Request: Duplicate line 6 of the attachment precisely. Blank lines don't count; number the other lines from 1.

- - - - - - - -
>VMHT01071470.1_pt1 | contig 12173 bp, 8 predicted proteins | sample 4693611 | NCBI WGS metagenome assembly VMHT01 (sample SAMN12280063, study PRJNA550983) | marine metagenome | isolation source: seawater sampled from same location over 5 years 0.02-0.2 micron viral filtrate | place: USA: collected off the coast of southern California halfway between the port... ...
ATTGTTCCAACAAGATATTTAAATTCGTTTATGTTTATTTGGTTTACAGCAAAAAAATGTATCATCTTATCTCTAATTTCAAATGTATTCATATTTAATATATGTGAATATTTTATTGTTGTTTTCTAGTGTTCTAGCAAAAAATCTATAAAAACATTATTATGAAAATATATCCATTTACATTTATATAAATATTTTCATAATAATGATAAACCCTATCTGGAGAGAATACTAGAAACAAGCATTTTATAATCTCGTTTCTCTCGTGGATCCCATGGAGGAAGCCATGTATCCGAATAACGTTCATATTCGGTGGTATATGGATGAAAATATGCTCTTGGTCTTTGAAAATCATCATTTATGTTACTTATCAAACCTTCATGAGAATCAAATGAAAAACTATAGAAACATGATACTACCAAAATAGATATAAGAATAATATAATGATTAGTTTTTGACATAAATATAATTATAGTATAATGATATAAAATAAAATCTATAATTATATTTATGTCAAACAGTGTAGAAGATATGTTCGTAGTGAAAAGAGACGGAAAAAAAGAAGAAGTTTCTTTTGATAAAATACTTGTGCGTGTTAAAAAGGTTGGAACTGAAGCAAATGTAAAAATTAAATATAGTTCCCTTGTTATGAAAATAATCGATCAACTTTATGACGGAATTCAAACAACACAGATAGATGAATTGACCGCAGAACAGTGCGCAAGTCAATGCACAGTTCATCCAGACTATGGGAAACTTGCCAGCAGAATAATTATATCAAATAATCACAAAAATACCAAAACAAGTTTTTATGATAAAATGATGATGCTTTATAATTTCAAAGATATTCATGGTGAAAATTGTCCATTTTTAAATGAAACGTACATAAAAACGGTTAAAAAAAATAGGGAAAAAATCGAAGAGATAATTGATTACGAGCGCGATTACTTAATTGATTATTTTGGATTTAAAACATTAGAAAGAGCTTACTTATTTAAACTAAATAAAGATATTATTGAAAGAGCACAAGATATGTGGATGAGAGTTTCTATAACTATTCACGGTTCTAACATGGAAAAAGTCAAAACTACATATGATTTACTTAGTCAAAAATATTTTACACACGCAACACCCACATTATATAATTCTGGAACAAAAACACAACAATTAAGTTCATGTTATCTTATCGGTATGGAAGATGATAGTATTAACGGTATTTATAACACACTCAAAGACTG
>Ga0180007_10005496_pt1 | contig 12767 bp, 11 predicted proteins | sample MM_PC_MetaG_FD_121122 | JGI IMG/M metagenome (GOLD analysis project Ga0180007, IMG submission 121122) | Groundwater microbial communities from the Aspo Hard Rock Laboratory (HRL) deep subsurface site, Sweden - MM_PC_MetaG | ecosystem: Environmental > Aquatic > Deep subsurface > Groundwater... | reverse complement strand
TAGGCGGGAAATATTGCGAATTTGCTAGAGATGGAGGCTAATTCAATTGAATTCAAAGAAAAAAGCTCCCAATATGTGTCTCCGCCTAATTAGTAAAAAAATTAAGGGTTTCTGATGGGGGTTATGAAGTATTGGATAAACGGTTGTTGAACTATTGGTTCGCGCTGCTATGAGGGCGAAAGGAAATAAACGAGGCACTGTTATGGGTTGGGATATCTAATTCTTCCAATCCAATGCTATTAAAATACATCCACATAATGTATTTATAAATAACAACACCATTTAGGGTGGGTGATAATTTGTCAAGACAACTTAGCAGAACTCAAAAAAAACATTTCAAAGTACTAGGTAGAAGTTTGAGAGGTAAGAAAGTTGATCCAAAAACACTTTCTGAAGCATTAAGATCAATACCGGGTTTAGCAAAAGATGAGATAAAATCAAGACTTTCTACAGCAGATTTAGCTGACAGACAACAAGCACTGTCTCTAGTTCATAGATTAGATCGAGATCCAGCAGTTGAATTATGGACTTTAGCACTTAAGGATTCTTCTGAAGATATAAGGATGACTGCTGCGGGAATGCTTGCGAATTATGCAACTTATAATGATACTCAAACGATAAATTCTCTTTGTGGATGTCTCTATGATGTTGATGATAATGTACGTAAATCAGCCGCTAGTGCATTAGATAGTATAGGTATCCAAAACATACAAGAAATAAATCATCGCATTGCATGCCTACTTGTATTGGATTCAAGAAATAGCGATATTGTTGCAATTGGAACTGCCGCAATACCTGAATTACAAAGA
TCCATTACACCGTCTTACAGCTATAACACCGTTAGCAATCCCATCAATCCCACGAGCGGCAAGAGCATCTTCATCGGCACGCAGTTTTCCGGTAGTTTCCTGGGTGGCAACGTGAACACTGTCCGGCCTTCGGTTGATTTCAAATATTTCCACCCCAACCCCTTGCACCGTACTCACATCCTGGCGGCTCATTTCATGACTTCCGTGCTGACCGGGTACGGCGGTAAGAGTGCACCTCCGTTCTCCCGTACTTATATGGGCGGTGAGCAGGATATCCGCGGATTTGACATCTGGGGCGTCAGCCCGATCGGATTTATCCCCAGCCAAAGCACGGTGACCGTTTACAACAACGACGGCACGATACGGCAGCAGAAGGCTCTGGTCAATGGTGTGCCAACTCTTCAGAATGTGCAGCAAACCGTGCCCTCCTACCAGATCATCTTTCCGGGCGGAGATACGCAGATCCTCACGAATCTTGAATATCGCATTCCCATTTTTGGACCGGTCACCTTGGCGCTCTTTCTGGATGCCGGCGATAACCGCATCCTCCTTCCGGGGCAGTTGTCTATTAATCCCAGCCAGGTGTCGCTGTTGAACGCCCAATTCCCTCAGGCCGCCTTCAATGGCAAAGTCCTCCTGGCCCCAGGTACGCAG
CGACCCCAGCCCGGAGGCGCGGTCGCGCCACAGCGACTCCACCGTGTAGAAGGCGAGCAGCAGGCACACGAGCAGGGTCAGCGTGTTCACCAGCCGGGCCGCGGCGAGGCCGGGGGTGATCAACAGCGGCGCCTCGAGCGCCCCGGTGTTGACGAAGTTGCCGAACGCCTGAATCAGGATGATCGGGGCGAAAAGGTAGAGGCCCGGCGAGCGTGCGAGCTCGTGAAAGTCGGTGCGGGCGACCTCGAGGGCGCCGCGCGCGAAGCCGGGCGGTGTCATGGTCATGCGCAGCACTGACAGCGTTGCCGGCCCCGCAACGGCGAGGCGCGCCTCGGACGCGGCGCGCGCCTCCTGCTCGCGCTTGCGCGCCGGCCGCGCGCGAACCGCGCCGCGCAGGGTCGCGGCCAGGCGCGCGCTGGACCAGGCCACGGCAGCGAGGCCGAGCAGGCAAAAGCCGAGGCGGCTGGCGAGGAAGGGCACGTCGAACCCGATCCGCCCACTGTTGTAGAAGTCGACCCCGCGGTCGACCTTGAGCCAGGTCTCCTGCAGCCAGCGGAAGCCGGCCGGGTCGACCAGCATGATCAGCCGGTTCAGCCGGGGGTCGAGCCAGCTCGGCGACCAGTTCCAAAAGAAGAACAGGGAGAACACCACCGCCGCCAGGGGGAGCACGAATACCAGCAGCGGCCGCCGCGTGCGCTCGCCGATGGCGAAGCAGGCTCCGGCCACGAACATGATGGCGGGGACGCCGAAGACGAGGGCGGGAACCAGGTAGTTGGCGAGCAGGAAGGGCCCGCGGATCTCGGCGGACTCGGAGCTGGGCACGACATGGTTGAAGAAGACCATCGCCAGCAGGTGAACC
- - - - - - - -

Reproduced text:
CGACCCCAGCCCGGAGGCGCGGTCGCGCCACAGCGACTCCACCGTGTAGAAGGCGAGCAGCAGGCACACGAGCAGGGTCAGCGTGTTCACCAGCCGGGCCGCGGCGAGGCCGGGGGTGATCAACAGCGGCGCCTCGAGCGCCCCGGTGTTGACGAAGTTGCCGAACGCCTGAATCAGGATGATCGGGGCGAAAAGGTAGAGGCCCGGCGAGCGTGCGAGCTCGTGAAAGTCGGTGCGGGCGACCTCGAGGGCGCCGCGCGCGAAGCCGGGCGGTGTCATGGTCATGCGCAGCACTGACAGCGTTGCCGGCCCCGCAACGGCGAGGCGCGCCTCGGACGCGGCGCGCGCCTCCTGCTCGCGCTTGCGCGCCGGCCGCGCGCGAACCGCGCCGCGCAGGGTCGCGGCCAGGCGCGCGCTGGACCAGGCCACGGCAGCGAGGCCGAGCAGGCAAAAGCCGAGGCGGCTGGCGAGGAAGGGCACGTCGAACCCGATCCGCCCACTGTTGTAGAAGTCGACCCCGCGGTCGACCTTGAGCCAGGTCTCCTGCAGCCAGCGGAAGCCGGCCGGGTCGACCAGCATGATCAGCCGGTTCAGCCGGGGGTCGAGCCAGCTCGGCGACCAGTTCCAAAAGAAGAACAGGGAGAACACCACCGCCGCCAGGGGGAGCACGAATACCAGCAGCGGCCGCCGCGTGCGCTCGCCGATGGCGAAGCAGGCTCCGGCCACGAACATGATGGCGGGGACGCCGAAGACGAGGGCGGGAACCAGGTAGTTGGCGAGCAGGAAGGGCCCGCGGATCTCGGCGGACTCGGAGCTGGGCACGACATGGTTGAAGAAGACCATCGCCAGCAGGTGAACC